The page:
The London Clinic through its Liver Centre provides access to the latest developments in the diagnosis and treatment of liver disease.

The outpatient facilities are based on the fourth floor of 116 Harley Street, where you will find rooms for consultants and for the liver clinical fellows and nurse specialist.

What is fatty liver disease?

Alcohol is a major cause of liver problems but non-alcoholic fatty liver disease (NAFLD) is becoming more common. This type of fatty liver disease is often associated with type 2 diabetes and obesity and is a lifestyle disease.

According to the British Liver Trust, one in 5 people in the UK are in the early stages of non-alcoholic fatty liver disease. It is becoming common in all areas of the world in which a high calorie diet and lack of exercise is combining to increase obesity.

What causes fatty liver disease?

Poor diet and too much alcohol can cause a build-up of fats, called triglycerides, in the liver. Although the body needs some fats for energy and cell growth, excess levels over a long period of time can cause inflammation in the liver. This leads to a well-known sequence of events:

  • Steatosis: fat droplets accumulate in the liver cells, causing inflammation
  • Inflammation: this worsens over time if the fatty diet and alcohol consumption continue, or if body weight increases.
  • Fibrosis: scar tissue forms as the liver tries to heal areas of inflammation
  • Cirrhosis: permanent scarring of the liver, which can lead to liver failure
  • Liver cancer

Non-alcoholic fatty liver disease (NAFLD) is also characterised by high levels of insulin in the blood. Although there is plenty of insulin available, the body’s cells become resistant to its action, and fail to take up glucose. Insulin resistance is one of the first steps towards type 2 diabetes.

Can I avoid fatty liver disease?

Fatty liver disease becomes more likely with age but key lifestyle factors increase risk. To minimise that risk:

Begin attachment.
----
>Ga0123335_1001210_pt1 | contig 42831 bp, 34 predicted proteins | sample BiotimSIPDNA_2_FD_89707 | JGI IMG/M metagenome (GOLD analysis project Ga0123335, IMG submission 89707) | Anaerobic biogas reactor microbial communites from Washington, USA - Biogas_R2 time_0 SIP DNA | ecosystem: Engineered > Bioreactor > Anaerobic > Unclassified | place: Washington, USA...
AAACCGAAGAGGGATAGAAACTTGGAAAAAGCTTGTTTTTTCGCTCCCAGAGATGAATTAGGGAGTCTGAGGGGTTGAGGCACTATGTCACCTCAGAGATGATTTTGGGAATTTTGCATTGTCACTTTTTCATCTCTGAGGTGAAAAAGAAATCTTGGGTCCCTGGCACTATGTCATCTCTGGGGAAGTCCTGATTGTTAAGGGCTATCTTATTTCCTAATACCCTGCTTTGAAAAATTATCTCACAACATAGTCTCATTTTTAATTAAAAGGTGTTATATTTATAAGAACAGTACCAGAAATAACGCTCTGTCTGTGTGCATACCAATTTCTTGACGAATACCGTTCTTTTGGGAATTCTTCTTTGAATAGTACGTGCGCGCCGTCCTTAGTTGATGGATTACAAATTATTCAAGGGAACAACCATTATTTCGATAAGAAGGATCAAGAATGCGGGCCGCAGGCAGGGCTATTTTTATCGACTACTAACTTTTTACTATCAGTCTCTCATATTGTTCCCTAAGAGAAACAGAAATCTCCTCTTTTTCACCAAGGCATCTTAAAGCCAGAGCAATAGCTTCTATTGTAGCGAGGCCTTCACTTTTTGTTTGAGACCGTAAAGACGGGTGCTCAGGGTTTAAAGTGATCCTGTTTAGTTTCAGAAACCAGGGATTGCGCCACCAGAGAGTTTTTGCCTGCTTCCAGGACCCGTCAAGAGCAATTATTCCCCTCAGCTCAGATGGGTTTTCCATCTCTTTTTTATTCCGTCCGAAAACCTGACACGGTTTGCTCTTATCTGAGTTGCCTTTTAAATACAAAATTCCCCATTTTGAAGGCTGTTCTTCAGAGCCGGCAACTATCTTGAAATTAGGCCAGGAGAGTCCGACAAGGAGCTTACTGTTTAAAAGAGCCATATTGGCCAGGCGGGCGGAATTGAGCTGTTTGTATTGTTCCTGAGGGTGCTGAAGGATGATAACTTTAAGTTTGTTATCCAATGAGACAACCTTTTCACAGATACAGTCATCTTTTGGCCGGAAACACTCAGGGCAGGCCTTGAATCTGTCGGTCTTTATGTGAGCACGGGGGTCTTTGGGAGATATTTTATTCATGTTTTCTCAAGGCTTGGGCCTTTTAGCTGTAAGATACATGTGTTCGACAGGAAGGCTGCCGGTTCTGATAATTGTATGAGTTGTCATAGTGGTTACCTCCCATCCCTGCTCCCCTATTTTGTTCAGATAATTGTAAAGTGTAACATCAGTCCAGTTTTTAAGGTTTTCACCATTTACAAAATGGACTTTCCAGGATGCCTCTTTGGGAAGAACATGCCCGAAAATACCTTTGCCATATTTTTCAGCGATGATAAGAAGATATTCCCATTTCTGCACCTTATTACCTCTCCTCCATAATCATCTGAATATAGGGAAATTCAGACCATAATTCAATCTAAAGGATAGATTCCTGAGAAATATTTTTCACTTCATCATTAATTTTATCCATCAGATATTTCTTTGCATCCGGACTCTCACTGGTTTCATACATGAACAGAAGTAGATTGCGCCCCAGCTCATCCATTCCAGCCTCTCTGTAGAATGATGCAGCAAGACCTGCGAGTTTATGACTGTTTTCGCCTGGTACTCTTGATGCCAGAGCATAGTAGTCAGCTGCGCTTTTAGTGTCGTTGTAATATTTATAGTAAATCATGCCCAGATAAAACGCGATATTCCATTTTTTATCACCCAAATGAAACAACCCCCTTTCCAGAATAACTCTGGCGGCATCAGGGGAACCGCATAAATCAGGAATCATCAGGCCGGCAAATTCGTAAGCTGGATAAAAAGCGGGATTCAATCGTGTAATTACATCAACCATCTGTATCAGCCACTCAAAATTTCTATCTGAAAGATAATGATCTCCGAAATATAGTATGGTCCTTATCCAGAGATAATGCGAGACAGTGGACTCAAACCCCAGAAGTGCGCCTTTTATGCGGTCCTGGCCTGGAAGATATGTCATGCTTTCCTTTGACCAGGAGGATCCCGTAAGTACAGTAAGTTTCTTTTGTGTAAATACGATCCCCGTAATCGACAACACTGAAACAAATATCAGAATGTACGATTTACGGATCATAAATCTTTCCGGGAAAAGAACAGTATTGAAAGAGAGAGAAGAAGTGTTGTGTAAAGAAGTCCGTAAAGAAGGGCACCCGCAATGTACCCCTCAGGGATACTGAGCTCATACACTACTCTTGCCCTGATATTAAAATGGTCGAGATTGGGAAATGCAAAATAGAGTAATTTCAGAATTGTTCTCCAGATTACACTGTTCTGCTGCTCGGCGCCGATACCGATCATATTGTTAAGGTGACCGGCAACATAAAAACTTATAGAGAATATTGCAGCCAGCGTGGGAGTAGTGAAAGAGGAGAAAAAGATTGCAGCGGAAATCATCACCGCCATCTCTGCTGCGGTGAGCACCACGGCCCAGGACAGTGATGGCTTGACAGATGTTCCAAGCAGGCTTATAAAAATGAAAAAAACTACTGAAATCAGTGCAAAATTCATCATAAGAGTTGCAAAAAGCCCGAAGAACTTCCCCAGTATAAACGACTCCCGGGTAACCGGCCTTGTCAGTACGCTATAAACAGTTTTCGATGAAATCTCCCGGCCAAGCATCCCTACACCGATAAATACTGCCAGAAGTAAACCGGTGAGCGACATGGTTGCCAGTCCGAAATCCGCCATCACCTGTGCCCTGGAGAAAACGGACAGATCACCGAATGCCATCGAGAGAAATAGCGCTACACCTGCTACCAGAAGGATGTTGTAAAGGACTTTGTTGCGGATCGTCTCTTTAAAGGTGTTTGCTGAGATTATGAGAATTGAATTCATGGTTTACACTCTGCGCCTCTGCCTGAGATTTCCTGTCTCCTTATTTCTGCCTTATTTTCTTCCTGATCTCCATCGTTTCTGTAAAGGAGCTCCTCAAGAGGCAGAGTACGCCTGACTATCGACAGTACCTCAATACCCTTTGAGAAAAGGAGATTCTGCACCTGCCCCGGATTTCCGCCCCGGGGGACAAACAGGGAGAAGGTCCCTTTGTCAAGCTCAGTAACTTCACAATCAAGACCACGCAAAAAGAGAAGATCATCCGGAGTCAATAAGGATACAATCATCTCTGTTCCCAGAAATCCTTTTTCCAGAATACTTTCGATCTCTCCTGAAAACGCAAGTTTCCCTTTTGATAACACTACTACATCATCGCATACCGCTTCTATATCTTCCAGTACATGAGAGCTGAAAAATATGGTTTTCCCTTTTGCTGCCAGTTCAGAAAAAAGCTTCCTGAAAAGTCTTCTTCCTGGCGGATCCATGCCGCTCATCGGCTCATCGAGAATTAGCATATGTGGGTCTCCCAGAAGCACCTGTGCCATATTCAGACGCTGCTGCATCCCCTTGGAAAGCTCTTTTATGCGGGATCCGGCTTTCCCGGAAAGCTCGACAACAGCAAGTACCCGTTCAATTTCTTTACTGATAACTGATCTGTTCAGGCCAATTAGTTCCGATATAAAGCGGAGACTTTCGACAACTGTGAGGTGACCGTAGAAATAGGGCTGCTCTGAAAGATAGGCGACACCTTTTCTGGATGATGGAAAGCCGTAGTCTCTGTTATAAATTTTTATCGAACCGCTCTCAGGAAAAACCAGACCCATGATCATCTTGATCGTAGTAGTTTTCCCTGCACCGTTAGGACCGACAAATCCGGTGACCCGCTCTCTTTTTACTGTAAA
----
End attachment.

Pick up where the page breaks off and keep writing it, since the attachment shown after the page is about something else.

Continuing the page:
• Maintain a normal, healthy weight, which is defined as having a body mass index (BMI) of less than 25. This involves controlling what you eat, how much you eat, and doing regular exercise
  • Reduce the amount of fat in your diet. Even people of normal weight who eat high fat foods can develop a fatty liver
  • Cut down on fatty food and drink within recommended daily limits – 2 to 3 units for a woman and 3 to 4 for a man

How is fatty liver disease detected?

The gold standard method of diagnosing fatty liver disease is by liver biopsy. The cells of the liver are examined under a microscope, and characteristic fatty changes can be seen.

However, more liver experts today rely on ultrasound technology and imaging to detect the signs of fatty liver disease.
Ultrasound is a good non-invasive method of detecting fatty liver disease. Normally, the liver appears dark on an ultrasound but if fatty deposits start to build up in the liver cells, it starts to look brighter. Many hepatologists use the right kidney as a reference point. The kidneys are usually brighter on an ultrasound scan but if the liver is as bright as the right kidney, this strongly suggests fatty liver disease.

MRI techniques can also be used to measure the amount of fat in the liver with greater accuracy.

Making an enquiry

To make a confidential enquiry or appointment about fatty liver disease please call 020 7616 7719 or click here to complete the online form.